This is where we have a bit of a double edged sword. The contoured mesh shoulder straps are super breathable and distribute the weight well. A height adjustable sternum strap helps keep the load centered and thin waist belt secures the pack to the body for better balance while rock hopping and climbing. The actual “comfort” level of the pack varies with how, and what, is packed inside. There is no foam back panel or padding so if you pack your #2 Black Diamond Camalot right up against your back you are going to feel its edge digging into your pack on the approach. The solution here is to pack wisely. I stuff my extra layer, a light puffy jacket, in first and flatten it out along the back to serve as padding before stuffing my hard wear into the pack. With a little bit of thought you can certainly carry a full pack, first aid kit, puffy, headlamp, etc. and everything should carry well over a long approach. Once you’ve racked up and started climbing you will quickly forget that you are even wearing this pack!
Rounding out the features of this pack the author appreciated the single external zippered pocket that easily fit my snacks and lunch or my first aid kit, headlamp, and other “essentials”. The internal hydration sleeve can hold bladders from 1.5 – 3 liters in comfort and a hydration port allows the hydration tube to exit easily. The minimalist drawcord closing system obviously saves a lot of weight and bulk over zippered closing systems and the inclusion of a whistle on the sternum buckle always gets a “tip of the hat” from me!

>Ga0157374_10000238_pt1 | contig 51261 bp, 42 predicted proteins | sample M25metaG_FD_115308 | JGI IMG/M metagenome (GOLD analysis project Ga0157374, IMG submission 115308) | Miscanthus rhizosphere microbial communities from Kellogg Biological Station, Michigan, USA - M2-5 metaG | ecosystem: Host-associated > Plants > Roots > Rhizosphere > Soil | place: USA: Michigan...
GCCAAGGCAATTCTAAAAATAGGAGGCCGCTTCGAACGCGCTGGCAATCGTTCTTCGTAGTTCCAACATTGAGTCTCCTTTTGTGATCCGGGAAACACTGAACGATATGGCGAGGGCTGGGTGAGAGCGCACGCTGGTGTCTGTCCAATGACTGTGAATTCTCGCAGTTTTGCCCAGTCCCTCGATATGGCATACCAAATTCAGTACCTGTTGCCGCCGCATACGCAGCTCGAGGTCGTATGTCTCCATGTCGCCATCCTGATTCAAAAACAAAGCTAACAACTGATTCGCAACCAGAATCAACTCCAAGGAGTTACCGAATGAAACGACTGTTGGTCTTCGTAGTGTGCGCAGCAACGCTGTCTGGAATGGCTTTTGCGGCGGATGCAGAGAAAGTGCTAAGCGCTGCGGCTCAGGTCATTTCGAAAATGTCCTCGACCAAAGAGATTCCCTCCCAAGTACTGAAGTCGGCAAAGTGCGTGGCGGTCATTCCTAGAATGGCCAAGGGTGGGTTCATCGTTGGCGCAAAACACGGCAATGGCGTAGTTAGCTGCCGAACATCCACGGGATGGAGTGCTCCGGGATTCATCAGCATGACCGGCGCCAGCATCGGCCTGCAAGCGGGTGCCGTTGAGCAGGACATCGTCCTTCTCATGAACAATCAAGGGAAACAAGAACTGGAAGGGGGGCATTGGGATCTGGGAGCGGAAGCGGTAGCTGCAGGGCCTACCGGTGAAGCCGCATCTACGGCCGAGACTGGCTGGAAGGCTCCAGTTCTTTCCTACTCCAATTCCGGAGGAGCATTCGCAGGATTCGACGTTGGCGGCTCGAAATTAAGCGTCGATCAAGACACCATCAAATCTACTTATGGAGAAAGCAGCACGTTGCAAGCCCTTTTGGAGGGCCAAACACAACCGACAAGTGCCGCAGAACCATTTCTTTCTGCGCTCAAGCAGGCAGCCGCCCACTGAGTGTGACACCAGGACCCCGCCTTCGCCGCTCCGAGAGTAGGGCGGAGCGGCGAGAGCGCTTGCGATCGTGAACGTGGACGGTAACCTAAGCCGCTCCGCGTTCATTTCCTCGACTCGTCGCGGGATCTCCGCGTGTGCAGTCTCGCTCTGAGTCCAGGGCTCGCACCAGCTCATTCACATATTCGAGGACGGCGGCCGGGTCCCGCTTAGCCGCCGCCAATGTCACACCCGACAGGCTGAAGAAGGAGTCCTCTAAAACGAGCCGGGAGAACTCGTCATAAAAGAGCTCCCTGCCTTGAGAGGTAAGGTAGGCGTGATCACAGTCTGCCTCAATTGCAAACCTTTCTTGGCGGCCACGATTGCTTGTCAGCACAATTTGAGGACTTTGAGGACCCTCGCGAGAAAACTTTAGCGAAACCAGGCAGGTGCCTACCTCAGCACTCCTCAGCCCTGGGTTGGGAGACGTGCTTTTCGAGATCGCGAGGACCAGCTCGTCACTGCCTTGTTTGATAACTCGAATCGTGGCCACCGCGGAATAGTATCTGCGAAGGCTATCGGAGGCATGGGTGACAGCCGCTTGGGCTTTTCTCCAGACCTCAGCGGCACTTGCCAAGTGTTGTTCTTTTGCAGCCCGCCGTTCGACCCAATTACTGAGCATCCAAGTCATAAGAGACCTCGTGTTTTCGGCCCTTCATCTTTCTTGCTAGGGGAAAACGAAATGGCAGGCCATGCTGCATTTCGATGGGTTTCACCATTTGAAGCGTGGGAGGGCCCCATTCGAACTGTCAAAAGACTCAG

This relatively new entry into the field of steam-lined “bullet” packs has a lot going for it. The most impressive features are its insane lightweight and packability. The inclusion of waterproof fabrics and adjustable carry system make it more than a simple gym/tote bag. With careful packing it is excellent for approaches and feels non-existent when technically climbing with your hard-wear out and on your harness. The style and design also lend it well to less extreme uses like travel and a gym/yoga pack. If it sound like a good addition to your gear room check it out at the link below!